AGV Skyline Helmet Fit, Internal Shape and Liner
The Skyline and Horizon have the similar AGV family internal shape that I’d call “Neutral” to “Slightly Narrow”.
Our Horizon was ordered in size XL but I decided to try the size L for the Skyline, and it actually fits my almost XL “Round” head shape quite well (and better than the XL Horizon).
The size L is listed as fitting the standard (for size L) 59-60 cm head but my 60.5 cm in-between large and extra-large sized head fits pretty nicely, although the cheek pads are just a touch too tight. I may order a set of slightly thinner cheek pads and it should be perfect.
The Skyline’s padding is especially noteworthy; it feels thick and firm and it gives the helmet a very protective feel.
A half-hour into my first ride with the Skyline got me thinking that it would be the helmet I’d choose for a long journey and my opinion hasn’t changed since.
The removable liner is the AGV “Dry-Lex type with sanitizing treatment” and although the weather has remained cool, I’m betting the liner will feel comfortable if and when summer ever arrives.
The ear pockets are generous and like the Horizon, there’s a neoprene-type plug in each to cover the speaker cutout.
The back of the chin bar is molded to accept the special microphone for the AGVoice communication system, just like the Horizon, and a rubber plug with the AGV logo fills the hole when it’s not in use.
The “AGVoice” intercom module, speakers and microphone apparently install without having to add wiring, if our understanding is correct.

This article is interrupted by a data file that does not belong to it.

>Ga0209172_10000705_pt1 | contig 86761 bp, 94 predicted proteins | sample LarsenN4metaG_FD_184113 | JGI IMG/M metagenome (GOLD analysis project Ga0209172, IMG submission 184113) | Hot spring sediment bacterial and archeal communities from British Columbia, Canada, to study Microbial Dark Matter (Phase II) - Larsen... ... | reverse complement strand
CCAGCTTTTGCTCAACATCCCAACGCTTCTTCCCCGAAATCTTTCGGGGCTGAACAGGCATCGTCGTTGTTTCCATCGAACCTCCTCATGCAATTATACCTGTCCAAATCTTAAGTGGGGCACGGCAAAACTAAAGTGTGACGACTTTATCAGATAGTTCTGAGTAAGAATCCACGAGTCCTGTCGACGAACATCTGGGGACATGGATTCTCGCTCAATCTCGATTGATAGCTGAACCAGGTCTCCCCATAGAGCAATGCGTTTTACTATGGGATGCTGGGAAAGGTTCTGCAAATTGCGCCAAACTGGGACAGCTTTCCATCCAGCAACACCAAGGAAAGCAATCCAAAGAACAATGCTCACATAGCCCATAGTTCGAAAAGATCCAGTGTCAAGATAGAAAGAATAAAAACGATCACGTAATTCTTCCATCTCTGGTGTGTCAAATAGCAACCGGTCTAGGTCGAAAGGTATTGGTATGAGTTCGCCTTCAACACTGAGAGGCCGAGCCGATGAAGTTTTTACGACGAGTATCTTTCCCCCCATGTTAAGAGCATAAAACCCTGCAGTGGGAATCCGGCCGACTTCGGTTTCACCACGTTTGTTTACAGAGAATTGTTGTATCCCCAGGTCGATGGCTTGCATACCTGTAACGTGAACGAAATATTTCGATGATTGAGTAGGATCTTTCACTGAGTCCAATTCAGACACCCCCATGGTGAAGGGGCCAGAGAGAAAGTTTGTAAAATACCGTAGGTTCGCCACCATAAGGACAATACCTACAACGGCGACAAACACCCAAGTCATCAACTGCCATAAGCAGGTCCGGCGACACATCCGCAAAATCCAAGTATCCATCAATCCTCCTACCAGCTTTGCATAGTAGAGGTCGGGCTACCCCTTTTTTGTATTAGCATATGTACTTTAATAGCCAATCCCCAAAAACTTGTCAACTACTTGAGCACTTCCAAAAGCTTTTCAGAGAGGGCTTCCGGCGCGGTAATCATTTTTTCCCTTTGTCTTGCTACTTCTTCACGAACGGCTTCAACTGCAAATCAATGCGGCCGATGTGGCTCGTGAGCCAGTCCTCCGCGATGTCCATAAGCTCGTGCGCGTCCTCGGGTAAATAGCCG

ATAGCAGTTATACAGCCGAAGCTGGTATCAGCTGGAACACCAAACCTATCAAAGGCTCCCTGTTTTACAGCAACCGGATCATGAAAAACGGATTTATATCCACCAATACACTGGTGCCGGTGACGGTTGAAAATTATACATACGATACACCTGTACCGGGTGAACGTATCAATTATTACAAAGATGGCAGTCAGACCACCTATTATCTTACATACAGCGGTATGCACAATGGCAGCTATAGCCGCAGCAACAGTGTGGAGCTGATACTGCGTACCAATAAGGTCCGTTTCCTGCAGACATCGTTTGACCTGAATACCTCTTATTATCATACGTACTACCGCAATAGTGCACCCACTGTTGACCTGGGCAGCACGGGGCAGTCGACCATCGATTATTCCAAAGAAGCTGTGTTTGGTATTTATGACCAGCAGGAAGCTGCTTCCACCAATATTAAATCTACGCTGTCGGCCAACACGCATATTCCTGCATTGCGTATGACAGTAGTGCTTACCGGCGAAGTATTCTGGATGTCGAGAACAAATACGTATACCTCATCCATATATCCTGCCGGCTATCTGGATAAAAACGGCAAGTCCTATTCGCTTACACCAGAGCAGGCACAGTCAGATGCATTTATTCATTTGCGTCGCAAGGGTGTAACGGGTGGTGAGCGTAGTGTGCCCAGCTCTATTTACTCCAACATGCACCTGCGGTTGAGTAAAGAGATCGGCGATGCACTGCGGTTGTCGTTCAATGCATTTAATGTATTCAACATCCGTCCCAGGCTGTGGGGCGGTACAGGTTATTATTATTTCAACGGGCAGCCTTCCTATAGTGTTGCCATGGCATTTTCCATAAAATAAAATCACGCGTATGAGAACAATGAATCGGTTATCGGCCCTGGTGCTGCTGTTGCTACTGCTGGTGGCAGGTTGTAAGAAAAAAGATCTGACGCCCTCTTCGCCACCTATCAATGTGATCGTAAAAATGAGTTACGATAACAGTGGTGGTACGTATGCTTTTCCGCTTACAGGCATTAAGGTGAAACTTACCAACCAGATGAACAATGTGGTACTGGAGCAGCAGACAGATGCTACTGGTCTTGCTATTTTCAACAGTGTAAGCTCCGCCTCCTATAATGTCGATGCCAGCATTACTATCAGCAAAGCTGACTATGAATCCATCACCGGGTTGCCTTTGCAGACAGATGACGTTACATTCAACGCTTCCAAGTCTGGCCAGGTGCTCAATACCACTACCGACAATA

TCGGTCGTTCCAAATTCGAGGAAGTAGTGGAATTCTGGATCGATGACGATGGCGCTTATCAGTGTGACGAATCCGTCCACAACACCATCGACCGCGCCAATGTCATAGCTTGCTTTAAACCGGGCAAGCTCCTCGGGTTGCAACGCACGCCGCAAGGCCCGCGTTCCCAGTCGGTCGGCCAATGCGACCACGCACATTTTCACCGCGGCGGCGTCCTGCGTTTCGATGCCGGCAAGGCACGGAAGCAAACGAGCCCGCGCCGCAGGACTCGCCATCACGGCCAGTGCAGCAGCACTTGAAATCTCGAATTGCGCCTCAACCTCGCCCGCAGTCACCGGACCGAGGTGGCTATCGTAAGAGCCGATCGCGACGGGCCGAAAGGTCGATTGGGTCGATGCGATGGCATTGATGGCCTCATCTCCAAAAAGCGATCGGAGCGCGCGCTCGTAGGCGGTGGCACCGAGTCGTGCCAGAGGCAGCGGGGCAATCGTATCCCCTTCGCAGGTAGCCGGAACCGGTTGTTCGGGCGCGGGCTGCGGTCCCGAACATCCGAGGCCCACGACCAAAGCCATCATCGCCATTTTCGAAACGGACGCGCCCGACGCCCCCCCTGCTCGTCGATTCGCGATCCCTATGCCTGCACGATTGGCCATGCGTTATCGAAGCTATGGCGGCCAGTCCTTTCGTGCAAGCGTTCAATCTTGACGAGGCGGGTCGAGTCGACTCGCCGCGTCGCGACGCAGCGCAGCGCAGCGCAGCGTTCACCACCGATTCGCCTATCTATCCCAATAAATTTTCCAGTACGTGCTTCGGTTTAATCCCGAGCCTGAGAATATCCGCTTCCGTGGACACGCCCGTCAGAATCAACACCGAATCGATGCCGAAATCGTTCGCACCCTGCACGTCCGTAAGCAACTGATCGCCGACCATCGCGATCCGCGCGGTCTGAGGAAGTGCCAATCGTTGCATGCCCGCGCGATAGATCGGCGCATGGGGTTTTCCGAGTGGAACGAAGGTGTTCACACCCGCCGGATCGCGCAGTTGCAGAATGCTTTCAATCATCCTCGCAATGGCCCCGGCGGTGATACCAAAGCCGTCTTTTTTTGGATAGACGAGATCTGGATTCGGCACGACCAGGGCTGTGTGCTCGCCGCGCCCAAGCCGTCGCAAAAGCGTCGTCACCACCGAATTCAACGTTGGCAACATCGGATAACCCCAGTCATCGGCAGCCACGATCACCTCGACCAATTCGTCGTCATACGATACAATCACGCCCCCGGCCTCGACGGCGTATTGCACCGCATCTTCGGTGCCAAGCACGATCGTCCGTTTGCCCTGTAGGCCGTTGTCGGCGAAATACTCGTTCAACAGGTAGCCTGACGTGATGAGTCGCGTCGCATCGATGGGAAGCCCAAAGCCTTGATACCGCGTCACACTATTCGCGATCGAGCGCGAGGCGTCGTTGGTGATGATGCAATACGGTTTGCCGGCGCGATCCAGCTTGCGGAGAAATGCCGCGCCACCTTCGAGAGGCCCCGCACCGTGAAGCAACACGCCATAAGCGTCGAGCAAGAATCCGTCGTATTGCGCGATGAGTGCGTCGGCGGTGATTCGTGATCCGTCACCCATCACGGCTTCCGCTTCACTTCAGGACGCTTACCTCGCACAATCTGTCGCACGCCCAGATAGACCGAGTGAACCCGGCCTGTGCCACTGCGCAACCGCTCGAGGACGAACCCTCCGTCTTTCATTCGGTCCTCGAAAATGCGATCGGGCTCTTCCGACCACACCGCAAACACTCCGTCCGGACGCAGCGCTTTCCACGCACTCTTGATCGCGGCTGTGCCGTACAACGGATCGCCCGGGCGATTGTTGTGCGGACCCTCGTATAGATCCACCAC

Third-party intercom systems should fit the helmet, but without using the built-in wiring (although perhaps some clever owner can hack it together).
AGV Skyline Face Shield, Sun Shade, Eye Port and Outward Visibility
The size large Skyline appears to have a slightly smaller face shield or eye port than the XL Horizon, although I didn’t measure the two. Overall the outward visibility is good in both the horizontal and vertical planes.
The face shield is optically correct and the optical quality of the internal sun visor of the Skyline is better than our Horizon.
The internal sun shade rotates down to remain out of the rider’s line of sight, so it is a useful feature.
Like the Horizon, the AGV Skyline face shield is a model of simplicity and user-friendliness when it comes to removal or replacement.
The procedure is illustrated in the video below; pull down on the ring to remove the face shield and simply press the face shield back in to install it. The system works really well but there is no face shield lock on the Horizon, although it seals tight when closed.
AGV Customizable Visor Opening System
We somehow missed this feature in the AGV Horizon and Numo Evo reviews and AGV didn’t make a big marketing push about it (at least that we were aware of), so apologies for that.
The “customizable opening system” (which needs a catchy marketing name) includes 3 different plastic inserts in the helmet box, which are semi-hidden in the plastic bag that holds the owner’s manual and other documentation.
The owner can swap out the inserts to change the visor or face shield opening positions.
The inserts come in different colors, depending on the helmet, to compliment the helmet’s graphics and color scheme and they have different detent patterns molded into the upper portion.